Some knotty and very Beijing-specific urban issues arise as regards infrastructure and revitalizing these districts. Indeed, these two hutongs seem at first sight after a modern planner’s heart, constituting inner-city, high-density yet low-rise residential neighborhoods that are pedestrian friendly – indeed almost free of cars due to the scale of the streets – and still with a strong community ethos from their long-term residents.
But now the hutongs are being preserved, the very problems that a few years ago their razing was meant to solve have come back into focus: extreme overcrowding – with seven families occupying courtyard houses designed for just one – and a lack of basic mains sewerage and sanitation, meaning residents have to use communal wash-houses and toilets connected to sewage tanks – as well as from a lack of public space beyond that of the narrow streets. In addition to these physical issues there are economic ones too, for though these are residential neighborhoods, many central Beijing hutongs were traditionally hubs of commerce and small scale industry too – and in the case of Dashilar, a center of the Chinese finance industry. With this commercial focus long since sidelined by the hutongs not being able to offer the scale required for today’s mainstream retail and business, the need is now there to find new economic and business models to sustain these areas.
The hipster trap
The reworking since 2011 of the Dashilar hutong, adjacent to Tiananmen Square, is one of the first attempts to physically and economically regenerate a hutong in Ginca. In what is described as ‘an organic revitalization process of micro-renewal’, architecture and design have been used to shape some spectacular pilot projects in old courtyard houses, while at the same time designers and architects (as well as other vocational groups designated ‘creative’) are themselves the target of these interventions. There is an explicit hope that creative companies will locate to these districts and that these will thus swiftly emerge as Beijing’s new design hotspots.
The logic does indeed work: The process has been widely publicized over the last couple of years in the architecture and design press, in particular the highly photogenic architectural insertions by Zhang Ke and his office ZAO/standardarchitecture. He proposes running a new structure through the traditional houses and courtyards, enabling new uages or skillfully supplementing the existing offerings. Not quite as photogenic, but more widely applicable is the system of insulated panels by People’s Architecture Office. The new structure eliminates some of the weaknesses of the historical builds without destroying them.
These reports have made Dashilar well known among creative urban hipsters. Streets like Yangmeizhu Xieje are now lined with countless smaller design, fashion and jewelry shops – as well as others like UN1INC., one of the best art book and art magazine stores in Beijing. Coffee shops and bars are starting to appear here and there. Indeed with many hutong architectural insertions just becoming the offices of the architects who designed them – as is the case with People’s Architecture Office – and with the UN1INC. feeling the need to host a dedicated Kinfolk magazine display and a Freitag concession out back, the question whether the area is really a test bed for new models of urban regeneration or just passes by the needs of the original residents and we are witnessing fast-forward gentrification by prosperous hipsters.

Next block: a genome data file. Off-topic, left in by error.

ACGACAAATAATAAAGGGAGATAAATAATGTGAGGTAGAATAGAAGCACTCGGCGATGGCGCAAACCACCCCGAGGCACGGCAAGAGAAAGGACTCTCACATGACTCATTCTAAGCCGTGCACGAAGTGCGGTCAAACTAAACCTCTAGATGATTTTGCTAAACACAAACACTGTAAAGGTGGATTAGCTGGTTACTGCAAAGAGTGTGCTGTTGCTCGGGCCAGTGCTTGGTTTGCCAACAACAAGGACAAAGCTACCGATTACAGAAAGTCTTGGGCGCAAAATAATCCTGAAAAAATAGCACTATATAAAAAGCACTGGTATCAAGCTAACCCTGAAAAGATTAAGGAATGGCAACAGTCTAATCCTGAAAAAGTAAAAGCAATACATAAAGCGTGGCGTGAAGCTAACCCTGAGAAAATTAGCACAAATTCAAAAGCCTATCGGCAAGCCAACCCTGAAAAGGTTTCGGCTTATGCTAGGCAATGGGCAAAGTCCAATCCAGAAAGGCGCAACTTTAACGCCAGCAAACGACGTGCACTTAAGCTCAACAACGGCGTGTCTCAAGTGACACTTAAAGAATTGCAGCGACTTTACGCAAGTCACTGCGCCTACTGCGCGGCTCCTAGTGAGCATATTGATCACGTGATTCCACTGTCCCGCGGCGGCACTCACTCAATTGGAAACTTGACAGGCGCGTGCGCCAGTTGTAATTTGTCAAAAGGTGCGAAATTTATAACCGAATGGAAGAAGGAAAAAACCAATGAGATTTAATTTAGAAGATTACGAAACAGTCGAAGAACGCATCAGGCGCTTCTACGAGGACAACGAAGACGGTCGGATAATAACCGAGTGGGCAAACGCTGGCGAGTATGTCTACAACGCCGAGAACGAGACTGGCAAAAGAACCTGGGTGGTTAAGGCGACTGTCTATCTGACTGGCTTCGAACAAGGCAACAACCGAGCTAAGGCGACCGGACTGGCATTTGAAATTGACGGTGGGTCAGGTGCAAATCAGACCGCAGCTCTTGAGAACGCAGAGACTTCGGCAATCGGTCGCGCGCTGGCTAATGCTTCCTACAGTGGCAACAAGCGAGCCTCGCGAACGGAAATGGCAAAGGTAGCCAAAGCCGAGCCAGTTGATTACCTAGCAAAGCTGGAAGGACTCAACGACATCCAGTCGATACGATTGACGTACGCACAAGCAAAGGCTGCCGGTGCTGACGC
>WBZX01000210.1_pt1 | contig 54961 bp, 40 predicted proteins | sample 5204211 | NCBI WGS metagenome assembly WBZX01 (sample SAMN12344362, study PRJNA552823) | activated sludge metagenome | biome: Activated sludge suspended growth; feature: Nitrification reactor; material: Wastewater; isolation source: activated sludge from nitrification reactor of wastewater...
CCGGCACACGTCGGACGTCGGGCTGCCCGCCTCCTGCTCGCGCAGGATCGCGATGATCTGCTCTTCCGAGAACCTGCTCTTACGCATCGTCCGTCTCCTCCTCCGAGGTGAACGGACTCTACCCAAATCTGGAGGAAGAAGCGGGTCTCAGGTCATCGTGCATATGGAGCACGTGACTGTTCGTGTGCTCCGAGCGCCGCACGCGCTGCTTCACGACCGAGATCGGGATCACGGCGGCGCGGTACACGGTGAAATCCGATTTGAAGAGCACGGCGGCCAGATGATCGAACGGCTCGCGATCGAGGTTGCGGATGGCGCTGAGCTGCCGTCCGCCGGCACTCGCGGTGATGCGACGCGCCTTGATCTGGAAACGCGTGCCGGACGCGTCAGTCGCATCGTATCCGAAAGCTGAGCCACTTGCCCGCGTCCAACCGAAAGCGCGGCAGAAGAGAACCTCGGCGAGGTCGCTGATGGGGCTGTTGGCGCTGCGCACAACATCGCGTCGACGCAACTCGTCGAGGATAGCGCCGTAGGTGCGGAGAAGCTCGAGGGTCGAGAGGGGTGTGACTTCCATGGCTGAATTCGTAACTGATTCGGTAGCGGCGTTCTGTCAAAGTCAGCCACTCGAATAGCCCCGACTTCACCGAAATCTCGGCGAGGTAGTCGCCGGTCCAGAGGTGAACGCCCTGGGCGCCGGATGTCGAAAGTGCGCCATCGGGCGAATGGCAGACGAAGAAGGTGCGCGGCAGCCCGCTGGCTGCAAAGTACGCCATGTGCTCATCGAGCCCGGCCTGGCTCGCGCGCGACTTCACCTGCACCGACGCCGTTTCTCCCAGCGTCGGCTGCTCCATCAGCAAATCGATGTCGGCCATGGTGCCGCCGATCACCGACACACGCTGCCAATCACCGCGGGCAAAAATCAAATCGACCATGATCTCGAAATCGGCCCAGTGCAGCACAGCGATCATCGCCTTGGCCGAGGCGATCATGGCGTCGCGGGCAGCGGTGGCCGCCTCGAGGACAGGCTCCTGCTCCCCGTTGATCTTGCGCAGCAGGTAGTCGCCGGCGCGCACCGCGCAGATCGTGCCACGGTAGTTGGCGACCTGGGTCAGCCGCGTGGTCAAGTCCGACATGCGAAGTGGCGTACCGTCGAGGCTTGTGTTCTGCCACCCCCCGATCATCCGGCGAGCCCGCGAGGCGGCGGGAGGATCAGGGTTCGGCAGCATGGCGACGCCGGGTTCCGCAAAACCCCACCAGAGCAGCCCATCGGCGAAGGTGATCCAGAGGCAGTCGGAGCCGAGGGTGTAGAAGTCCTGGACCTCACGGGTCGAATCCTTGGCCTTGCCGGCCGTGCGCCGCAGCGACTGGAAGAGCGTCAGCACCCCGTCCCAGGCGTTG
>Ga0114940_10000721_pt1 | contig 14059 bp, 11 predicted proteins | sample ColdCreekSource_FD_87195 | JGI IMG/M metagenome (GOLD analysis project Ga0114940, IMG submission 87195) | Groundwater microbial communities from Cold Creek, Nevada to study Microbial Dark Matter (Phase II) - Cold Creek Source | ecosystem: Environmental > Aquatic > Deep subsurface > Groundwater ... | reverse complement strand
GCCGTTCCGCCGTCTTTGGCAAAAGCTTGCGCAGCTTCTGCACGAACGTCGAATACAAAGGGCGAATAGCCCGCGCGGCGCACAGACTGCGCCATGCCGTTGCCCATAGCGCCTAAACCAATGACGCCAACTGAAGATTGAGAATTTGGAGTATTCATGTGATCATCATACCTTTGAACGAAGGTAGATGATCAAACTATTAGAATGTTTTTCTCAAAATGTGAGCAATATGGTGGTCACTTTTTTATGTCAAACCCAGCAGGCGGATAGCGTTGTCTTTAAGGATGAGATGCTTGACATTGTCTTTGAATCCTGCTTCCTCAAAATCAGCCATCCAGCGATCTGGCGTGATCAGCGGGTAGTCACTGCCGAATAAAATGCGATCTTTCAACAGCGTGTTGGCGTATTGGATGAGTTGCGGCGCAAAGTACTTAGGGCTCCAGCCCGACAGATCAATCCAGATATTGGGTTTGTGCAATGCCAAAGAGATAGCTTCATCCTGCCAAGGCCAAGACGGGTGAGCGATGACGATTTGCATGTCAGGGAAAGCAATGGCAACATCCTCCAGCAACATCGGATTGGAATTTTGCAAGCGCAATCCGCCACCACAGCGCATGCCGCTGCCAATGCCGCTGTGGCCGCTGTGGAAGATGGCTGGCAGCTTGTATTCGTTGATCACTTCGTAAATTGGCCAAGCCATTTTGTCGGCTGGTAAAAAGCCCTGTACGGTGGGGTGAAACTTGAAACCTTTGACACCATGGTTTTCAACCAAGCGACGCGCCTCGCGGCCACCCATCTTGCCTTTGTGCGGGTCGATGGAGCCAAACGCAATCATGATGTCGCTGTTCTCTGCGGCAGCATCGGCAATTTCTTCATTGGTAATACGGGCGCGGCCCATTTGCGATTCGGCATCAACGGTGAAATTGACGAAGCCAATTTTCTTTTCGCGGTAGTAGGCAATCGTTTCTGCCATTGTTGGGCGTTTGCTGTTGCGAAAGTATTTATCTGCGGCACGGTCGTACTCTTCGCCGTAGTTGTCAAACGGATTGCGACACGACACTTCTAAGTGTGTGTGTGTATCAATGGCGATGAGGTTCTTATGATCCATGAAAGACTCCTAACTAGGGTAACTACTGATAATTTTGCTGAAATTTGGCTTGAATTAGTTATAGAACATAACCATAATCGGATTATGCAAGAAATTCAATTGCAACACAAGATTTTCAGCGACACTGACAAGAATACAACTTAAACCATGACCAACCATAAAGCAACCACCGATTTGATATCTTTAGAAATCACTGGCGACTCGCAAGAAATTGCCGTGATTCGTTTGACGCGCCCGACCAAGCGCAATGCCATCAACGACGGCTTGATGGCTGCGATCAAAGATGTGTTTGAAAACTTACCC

Learning from Dashilar
The project in Baitasi in contrast seems to have already learned from these problems in Dashilar. The ‘Baitasi Remade’ project, which launched this year, is what Beatrice Leanza now heads as Creative Director, so perhaps as a result it feels a bit more like a concentrated and more coherent Design Week. It has a uniform visual concept with a clear overall approach. This included a series of projects, pop-up shops and temporary installations together with more permanent hutong courtyard interventions by architects. In addition, a Global School, set up in the old market building, hosted exhibitions, education workshops, competitions, talks and discussions. The school is intended to become a fixture and permanently accompany the revitalization process. The intention to anchor a durable and refreshingly holistic design approach to urban renewal, aiming to ‘integrate communal engagement’ into the ‘architectural and infrastructural upgrading’, i.e., the hutong’s modernization, through dialogue.
The shape such an architecture can take can be seen already from the prototypes on three architectural interventions in adjacent plots: Two courtyard houses and an existing two-story structure have been transformed. ‘Courtyard Hybrid’ by Vector Architects is a timber and glazed structure sensitively inserted into the existing build destined to enable new usages in addition to residential purposes. The ‘Co-Living Courtyard’ by ZAO/standardarchitecture attempts the same, again mainly consisting of concrete but much more subtly than in the projects in Dashilar. Most striking are the series of extraordinarily expressive spatial interventions in the two-story building by Xu Tiantian of DnA. Here she has cut out and rounded off corners of both walls and floor slabs, enabling light to drop beautifully into its depth. While the ‘Co-Living Courtyard’ will be providing the project HQ space Baitasi Remade itself, these spaces as a whole offer a new facility that will become centers of communal activity for the hutong’s residents in time. As with the “Global School”, the focus of all the projects in Baitasi is on linking local needs with global knowledge, which is promising, at least in the announcements and principles.